Keguang Wang1, Thomas Lavergne2, and Frode Dinessen3
1 Division of Ocean and Ice, Norwegian Meteorological Institute, Oslo, Norway；
2 Division of Remote Sensing and Data Management, Norwegian Meteorological Institute, Oslo, Norway；
3 Division of Remote Sensing and Data Management, Norwegian Meteorological Institute, Tromsø, Norway
Correspondence to: Keguang Wang (firstname.lastname@example.org)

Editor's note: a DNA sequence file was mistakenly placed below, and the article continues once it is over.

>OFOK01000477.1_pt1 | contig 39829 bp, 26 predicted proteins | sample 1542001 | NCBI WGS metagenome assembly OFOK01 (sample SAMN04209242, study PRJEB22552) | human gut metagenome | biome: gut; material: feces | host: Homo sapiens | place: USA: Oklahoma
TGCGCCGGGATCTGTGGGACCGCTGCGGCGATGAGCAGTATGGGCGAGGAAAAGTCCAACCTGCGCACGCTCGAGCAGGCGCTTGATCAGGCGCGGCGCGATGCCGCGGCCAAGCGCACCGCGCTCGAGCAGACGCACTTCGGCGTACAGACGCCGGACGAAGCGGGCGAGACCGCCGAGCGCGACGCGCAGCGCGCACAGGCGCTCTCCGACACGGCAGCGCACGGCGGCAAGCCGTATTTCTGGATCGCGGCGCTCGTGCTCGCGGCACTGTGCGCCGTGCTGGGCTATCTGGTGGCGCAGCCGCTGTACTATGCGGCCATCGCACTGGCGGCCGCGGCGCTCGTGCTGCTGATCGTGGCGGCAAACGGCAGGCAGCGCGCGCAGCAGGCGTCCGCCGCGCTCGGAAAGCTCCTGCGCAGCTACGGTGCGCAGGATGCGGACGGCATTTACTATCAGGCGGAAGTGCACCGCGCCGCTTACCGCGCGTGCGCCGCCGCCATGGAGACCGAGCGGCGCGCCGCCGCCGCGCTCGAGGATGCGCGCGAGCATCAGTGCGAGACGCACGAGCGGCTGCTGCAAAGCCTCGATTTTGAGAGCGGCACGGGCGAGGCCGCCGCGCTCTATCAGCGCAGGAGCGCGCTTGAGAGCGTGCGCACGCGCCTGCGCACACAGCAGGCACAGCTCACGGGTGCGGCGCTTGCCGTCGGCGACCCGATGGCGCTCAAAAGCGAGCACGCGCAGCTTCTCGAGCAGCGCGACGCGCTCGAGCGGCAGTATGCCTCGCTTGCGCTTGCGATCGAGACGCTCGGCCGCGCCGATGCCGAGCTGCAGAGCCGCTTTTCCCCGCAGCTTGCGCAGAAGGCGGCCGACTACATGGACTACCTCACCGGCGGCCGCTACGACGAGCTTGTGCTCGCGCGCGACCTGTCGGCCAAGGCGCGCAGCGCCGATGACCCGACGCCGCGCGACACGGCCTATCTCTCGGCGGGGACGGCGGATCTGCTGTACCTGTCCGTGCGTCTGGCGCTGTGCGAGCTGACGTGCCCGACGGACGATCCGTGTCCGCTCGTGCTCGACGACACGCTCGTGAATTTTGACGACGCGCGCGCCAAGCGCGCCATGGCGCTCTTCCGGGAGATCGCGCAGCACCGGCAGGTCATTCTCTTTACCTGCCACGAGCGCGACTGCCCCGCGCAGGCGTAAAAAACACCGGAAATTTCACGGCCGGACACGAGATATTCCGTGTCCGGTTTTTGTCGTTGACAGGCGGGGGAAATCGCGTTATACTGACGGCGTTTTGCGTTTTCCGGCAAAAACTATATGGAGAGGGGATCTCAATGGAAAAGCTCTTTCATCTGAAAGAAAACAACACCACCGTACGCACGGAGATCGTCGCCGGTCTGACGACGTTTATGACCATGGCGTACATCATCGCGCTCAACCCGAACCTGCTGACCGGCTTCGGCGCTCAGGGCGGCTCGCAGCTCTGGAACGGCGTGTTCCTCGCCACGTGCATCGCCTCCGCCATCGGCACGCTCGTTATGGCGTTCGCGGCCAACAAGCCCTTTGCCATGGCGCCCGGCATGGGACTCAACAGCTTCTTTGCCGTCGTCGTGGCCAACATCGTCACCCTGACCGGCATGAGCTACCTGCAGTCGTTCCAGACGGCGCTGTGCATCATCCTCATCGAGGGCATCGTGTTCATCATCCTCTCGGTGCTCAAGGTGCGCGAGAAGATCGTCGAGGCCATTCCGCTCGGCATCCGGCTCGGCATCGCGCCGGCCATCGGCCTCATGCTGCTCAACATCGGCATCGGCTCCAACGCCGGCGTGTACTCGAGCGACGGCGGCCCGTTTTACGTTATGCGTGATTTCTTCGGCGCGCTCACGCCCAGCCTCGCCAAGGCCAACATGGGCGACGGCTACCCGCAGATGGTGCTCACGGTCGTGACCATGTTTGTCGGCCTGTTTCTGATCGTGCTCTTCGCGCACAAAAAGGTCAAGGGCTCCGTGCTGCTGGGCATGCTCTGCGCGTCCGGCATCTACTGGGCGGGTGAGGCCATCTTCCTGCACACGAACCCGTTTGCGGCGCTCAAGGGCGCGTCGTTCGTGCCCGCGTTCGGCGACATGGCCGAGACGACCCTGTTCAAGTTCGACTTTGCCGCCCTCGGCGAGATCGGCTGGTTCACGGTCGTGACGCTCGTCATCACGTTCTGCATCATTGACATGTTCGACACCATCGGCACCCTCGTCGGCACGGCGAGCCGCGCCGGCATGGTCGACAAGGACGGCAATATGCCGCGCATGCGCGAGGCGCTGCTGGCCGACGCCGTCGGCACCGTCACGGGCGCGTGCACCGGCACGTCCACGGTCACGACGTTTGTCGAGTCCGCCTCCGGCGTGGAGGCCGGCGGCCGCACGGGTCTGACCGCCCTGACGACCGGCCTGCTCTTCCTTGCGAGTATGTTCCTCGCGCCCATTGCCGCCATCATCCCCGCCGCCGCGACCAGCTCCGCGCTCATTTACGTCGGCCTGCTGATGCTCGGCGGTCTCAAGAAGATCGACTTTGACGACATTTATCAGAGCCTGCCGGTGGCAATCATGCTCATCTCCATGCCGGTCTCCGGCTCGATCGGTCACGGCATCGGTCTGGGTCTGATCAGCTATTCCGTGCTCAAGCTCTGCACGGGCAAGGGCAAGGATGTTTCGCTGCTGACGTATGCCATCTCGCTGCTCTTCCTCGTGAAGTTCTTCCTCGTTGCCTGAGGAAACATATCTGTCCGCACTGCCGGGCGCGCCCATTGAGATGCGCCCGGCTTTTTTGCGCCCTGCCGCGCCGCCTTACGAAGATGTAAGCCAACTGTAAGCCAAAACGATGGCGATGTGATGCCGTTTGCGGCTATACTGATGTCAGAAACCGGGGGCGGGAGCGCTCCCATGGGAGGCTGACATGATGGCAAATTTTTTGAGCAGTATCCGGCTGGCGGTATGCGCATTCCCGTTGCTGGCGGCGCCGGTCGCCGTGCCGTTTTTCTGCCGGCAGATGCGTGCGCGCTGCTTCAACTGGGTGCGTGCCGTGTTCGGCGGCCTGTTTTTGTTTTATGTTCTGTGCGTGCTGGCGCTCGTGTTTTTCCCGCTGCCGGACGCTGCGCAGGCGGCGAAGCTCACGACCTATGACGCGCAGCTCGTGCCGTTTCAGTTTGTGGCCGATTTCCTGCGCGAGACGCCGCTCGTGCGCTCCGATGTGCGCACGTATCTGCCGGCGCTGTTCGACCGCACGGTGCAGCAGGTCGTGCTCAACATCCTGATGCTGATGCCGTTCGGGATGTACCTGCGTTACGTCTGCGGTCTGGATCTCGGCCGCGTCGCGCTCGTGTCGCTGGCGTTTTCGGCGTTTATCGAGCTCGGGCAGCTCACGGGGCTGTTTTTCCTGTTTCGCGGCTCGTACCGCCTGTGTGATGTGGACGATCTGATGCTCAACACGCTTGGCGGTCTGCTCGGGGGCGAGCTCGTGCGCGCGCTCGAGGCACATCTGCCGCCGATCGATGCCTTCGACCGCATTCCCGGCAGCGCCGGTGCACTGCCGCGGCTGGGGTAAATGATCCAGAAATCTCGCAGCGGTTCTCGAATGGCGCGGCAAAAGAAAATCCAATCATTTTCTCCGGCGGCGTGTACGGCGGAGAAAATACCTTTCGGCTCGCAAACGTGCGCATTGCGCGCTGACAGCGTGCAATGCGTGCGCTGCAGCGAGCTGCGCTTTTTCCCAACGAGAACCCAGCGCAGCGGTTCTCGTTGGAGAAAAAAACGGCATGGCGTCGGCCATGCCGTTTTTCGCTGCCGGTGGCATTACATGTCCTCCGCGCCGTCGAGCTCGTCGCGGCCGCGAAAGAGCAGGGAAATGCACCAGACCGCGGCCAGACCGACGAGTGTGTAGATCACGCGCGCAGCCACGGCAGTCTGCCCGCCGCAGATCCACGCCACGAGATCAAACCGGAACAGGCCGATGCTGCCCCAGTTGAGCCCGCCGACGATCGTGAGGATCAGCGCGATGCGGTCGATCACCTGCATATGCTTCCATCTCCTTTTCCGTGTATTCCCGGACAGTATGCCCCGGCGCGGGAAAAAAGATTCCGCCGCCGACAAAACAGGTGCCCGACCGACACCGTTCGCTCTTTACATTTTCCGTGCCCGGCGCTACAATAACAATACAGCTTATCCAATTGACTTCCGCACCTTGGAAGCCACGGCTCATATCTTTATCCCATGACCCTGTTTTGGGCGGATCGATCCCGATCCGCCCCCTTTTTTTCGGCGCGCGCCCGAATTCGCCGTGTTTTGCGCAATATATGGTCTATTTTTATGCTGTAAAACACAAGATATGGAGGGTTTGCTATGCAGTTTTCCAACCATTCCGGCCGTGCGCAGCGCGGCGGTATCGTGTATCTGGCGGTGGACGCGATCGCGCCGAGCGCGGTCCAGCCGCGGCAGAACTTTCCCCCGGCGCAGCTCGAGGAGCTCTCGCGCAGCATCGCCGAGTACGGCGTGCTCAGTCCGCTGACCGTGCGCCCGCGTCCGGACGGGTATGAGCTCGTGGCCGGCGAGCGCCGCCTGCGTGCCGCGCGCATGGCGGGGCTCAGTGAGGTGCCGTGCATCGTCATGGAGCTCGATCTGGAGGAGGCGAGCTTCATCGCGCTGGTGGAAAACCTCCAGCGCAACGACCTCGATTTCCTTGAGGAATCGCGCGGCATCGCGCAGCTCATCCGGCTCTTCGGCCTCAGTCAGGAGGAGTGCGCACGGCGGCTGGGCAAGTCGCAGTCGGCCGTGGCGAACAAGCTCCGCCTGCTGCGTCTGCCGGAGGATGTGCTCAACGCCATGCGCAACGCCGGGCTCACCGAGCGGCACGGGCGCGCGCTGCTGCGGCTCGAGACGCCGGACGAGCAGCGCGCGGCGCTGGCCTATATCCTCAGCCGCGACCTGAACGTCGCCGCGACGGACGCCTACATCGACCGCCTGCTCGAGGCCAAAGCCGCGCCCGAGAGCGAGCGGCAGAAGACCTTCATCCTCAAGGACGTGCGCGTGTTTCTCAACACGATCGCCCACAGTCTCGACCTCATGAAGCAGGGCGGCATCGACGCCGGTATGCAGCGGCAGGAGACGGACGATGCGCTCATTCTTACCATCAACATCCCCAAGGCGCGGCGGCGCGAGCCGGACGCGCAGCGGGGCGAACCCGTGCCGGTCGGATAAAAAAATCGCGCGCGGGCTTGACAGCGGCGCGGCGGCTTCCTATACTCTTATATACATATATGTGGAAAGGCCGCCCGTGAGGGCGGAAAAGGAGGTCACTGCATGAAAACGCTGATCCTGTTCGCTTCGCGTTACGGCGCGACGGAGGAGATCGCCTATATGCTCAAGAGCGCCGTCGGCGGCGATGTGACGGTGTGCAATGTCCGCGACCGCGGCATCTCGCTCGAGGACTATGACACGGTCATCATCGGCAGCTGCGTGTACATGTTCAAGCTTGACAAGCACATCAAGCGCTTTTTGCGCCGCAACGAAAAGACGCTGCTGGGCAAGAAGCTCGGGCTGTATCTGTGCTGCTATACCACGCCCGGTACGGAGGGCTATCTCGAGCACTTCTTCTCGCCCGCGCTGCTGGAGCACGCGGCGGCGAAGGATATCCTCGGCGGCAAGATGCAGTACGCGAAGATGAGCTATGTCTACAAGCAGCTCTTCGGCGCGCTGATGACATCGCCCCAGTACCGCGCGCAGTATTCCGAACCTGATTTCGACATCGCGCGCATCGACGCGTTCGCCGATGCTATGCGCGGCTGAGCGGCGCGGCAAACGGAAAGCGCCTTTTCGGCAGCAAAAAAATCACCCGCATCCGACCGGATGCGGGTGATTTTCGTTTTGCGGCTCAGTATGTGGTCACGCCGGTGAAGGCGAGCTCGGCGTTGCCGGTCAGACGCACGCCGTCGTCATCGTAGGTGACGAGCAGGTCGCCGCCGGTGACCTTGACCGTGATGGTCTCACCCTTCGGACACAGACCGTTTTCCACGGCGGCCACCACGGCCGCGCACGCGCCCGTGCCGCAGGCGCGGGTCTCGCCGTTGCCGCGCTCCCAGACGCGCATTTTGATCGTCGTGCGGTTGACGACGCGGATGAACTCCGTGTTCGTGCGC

With the rapid change in the Arctic sea ice, a large number of sea ice observations have been collected in recent years, and it is expected that an even larger number of such observations will emerge in the coming years. To make the best use of these observations, in this paper we develop a multi-sensor optimal data merging (MODM) method to merge any number of different sea ice observations. Since such merged data are independent on model forecast, they are valid for model initialization and model validation. Based on the maximum likelihood estimation theory, we prove that any model assimilated with the merged data is equivalent to assimilating the original multi-sensor data. This greatly facilitates sea ice data assimilation, particularly for operational forecast with limited computational resources. We apply the MODM method to merge sea ice concentration (SIC) and sea ice thickness (SIT), respectively, in the Arctic. For SIC merging, the Special Sensor Microwave Imager/Sounder (SSMIS) and Advanced Microwave Scanning Radiometer 2 (AMSR2) data are merged together with the Norwegian Ice Service ice chart. This substantially reduces the uncertainties at the ice edge and in the coastal areas. For SIT merging, the daily Soil Moisture and Ocean Salinity (SMOS) data is merged with the weekly-mean merged CryoSat-2 and SMOS (CS2SMOS) data. This generates a new daily CS2SMOS SIT data with better spatial coverage for the whole Arctic.